Charlie [Munger] and I favor repurchases when two conditions are met: first, a company has ample funds to take care of the operational and liquidity needs of its business; second, its stock is selling at a material discount to the company’s intrinsic business value, conservatively calculated.
We have witnessed many bouts of repurchasing that failed our second test. Sometimes, of course, infractions — even serious ones — are innocent; many CEOs never stop believing their stock is cheap. In other instances, a less benign conclusion seems warranted.
There’s little doubt that capital used to fund many buybacks over the past decade has been diverted from more worthwhile investments. As a result, innovation has suffered, crimping growth, and other important stakeholders, particularly employees, have been left behind. This is the argument put forth by William Lazonick, professor of economics at the University of Massachusetts Lowell, in “Profits Without Prosperity.” He notes that since the late 1970s, companies have migrated from a “retain-and-reinvest” approach to a “downsize-and-distribute” philosophy, resulting in chronic short-termism and accompanying social costs in the form of “employment instability and income inequality.”
Lazonick points the finger at stock-based executive incentive plans, buybacks run amok, and poor oversight on the part of corporate boards. CEOs at S&P 500 firms now have a majority of their pay tied to their firm’s stock price, which may explain the record $270 billion spent on buybacks in the first half of this year. In fairness, Lazonick distinguishes between good and bad share repurchases. He acknowledges that tender offers can be a viable strategy for buying back undervalued shares at a designated stock price, according to the precepts of Buffett. However, he considers most open-market purchases ill-advised and undisciplined, noting that companies have a track record of buying at inflated prices.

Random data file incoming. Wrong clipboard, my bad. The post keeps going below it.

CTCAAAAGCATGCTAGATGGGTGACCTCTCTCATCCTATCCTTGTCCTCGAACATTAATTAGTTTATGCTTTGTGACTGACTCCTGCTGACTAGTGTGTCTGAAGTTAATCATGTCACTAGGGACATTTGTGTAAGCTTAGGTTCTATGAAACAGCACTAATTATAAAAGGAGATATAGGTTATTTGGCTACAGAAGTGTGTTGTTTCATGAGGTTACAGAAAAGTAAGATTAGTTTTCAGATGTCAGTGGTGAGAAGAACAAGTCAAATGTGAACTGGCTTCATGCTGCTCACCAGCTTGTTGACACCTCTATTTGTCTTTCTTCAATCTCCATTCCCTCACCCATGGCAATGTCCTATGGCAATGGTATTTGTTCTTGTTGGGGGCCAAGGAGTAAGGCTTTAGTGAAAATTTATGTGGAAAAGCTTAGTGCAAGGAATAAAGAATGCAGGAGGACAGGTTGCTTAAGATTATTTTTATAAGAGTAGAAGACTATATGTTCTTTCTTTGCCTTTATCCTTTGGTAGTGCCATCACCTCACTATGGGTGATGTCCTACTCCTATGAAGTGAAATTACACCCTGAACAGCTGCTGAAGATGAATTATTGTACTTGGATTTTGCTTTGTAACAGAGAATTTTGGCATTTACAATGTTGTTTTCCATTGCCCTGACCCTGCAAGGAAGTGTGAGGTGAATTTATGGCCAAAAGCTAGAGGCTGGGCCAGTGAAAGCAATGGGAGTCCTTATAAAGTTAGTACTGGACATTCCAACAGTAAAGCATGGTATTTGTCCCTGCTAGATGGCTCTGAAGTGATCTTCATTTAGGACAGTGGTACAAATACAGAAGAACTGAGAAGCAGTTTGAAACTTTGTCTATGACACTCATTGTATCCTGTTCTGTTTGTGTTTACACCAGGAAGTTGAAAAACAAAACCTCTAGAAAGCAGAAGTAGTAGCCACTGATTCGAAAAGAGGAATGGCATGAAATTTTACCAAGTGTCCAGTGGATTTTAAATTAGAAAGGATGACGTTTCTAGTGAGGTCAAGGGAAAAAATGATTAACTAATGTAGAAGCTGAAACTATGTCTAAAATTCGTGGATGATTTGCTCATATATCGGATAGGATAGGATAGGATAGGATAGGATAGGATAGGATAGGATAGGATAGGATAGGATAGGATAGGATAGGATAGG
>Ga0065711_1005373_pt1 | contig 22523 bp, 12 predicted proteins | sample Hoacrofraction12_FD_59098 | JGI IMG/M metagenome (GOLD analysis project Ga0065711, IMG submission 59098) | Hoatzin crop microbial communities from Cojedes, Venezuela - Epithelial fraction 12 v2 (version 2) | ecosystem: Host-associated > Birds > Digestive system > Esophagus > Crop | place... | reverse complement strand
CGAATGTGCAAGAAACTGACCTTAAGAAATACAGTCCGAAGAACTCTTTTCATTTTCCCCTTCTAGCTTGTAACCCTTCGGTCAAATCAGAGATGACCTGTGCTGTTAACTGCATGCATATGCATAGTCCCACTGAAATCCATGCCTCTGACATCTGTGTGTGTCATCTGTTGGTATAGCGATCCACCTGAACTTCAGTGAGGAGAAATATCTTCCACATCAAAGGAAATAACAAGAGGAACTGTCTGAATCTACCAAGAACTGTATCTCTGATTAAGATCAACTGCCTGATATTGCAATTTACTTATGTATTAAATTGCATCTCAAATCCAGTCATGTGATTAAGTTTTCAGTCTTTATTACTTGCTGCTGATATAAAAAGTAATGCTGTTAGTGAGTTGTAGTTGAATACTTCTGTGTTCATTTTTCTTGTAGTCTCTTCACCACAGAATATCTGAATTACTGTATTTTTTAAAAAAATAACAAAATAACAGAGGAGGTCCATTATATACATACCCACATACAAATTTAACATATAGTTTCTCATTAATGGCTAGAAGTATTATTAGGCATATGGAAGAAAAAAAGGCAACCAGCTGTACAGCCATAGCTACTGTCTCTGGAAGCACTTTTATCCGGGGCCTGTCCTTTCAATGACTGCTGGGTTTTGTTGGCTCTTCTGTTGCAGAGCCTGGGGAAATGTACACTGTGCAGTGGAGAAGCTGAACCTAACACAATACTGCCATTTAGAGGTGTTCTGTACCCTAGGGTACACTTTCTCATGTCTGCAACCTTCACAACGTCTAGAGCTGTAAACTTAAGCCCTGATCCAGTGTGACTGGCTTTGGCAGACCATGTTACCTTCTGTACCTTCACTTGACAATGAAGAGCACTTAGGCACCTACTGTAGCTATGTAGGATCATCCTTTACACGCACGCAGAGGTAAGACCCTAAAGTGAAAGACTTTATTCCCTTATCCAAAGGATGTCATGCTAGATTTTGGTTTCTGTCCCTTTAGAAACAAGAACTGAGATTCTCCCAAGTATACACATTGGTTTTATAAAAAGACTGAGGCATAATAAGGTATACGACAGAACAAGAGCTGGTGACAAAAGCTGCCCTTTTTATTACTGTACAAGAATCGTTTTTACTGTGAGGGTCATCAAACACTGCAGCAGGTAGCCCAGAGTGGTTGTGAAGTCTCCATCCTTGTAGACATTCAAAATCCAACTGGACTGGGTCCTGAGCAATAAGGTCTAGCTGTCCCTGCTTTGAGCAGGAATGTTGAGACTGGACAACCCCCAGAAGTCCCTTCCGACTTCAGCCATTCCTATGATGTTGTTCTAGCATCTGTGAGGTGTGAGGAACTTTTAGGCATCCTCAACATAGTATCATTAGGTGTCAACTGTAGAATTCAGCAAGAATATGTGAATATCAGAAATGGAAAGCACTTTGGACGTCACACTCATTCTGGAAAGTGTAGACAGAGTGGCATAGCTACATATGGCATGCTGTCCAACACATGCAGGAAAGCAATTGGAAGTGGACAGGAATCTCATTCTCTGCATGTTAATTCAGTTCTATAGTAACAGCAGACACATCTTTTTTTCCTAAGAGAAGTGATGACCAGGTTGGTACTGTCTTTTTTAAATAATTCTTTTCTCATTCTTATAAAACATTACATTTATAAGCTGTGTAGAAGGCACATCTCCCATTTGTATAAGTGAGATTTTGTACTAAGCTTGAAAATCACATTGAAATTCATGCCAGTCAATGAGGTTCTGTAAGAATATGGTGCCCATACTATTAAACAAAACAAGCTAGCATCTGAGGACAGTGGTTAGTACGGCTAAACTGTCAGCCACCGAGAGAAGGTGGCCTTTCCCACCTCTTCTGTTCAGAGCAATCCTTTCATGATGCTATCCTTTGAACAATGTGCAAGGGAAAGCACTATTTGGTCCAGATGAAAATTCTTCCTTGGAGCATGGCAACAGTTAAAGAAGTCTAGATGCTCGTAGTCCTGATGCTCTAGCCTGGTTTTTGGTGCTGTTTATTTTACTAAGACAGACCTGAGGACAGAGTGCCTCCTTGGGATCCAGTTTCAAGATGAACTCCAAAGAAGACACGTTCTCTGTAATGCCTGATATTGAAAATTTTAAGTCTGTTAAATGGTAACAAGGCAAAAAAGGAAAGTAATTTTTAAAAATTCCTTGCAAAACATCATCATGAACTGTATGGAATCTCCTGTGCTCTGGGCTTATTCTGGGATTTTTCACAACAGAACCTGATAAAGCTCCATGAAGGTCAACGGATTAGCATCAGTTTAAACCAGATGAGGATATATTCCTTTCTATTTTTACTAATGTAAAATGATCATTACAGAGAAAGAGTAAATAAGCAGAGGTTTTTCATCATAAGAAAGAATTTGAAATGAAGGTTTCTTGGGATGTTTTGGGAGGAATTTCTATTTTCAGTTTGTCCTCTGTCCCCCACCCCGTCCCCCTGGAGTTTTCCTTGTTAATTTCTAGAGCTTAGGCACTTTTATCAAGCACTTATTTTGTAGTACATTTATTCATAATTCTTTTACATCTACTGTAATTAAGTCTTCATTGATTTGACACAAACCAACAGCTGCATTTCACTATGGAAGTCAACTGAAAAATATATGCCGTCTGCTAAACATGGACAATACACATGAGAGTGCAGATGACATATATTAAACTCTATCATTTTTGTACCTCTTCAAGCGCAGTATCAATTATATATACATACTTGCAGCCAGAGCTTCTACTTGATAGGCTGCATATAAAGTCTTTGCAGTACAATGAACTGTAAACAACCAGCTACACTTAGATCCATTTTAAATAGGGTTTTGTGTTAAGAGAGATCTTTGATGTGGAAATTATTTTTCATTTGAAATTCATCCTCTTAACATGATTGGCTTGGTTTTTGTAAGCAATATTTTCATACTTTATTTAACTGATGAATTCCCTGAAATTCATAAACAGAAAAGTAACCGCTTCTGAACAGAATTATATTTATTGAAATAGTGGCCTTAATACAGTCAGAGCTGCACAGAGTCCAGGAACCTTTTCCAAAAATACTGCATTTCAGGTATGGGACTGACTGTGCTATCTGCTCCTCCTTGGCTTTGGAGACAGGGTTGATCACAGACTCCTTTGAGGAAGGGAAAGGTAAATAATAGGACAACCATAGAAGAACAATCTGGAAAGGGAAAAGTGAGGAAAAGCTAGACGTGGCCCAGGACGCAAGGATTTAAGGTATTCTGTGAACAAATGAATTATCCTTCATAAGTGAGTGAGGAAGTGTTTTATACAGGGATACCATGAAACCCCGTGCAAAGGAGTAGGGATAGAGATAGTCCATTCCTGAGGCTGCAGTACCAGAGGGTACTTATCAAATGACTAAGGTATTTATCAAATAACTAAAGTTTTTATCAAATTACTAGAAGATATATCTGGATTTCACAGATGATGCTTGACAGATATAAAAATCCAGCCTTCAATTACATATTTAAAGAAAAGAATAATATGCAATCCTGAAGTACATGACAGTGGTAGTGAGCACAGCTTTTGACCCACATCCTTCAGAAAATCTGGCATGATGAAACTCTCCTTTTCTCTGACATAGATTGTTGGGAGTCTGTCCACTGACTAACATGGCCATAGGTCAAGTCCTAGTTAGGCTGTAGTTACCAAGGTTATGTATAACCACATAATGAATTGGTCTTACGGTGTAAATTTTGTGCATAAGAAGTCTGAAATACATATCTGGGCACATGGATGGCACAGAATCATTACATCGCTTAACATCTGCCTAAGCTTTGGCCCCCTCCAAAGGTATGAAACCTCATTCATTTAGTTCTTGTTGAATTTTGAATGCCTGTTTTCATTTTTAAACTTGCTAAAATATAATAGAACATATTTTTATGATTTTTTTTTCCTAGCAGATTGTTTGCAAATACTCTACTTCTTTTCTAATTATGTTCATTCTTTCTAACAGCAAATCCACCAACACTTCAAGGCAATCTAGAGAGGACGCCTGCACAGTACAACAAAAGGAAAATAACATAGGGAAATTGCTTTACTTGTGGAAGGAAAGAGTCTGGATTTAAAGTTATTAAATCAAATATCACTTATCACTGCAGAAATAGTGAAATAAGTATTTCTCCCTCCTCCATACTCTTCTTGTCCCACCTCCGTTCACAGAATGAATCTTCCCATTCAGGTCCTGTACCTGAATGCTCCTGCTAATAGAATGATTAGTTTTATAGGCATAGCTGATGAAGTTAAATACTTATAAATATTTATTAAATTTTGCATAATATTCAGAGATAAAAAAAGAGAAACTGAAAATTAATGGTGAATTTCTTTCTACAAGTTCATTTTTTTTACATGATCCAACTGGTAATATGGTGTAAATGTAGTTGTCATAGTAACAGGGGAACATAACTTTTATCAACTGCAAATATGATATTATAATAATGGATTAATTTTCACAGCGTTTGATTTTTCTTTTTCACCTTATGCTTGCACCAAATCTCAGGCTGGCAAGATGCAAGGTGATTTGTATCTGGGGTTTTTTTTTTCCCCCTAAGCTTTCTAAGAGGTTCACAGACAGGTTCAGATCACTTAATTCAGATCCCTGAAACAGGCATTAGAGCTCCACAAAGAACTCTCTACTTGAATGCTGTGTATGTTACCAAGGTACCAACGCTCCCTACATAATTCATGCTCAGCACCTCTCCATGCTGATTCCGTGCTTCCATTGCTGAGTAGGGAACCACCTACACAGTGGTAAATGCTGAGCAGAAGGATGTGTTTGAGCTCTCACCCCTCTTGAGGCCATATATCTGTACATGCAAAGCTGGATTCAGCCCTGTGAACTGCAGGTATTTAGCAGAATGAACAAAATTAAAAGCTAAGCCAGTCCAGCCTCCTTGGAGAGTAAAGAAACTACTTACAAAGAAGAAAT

Lazonick boldly proposes reforming the system by disallowing open-market share buybacks; curbing stock-based pay and tying compensation to innovation; and giving board seats to taxpayers and workers. While his call for reform is likely to meet stiff resistance, Lazonick should be applauded for drawing attention to a critically important issue.
Rather than enriching themselves by buying back stock at prices near all-time highs, CEOs should instead reinvest in their businesses, including their employees. Doing so will drive long-term growth and sustainability for corporations and the economy at large, better balancing the interests of all stakeholders.
*An earlier version of this blog post characterized the scale of share repurchases as “unprecedented.”
This October at the European Investment Conference in London, James Montier of GMO will explore the negative consequences of maximizing shareholder value in his presentation “Shareholder Value Maximization: The World’s Dumbest Idea?”
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All posts are the opinion of the author. As such, they should not be construed as investment advice, nor do the opinions expressed necessarily reflect the views of CFA Institute or the author’s employer.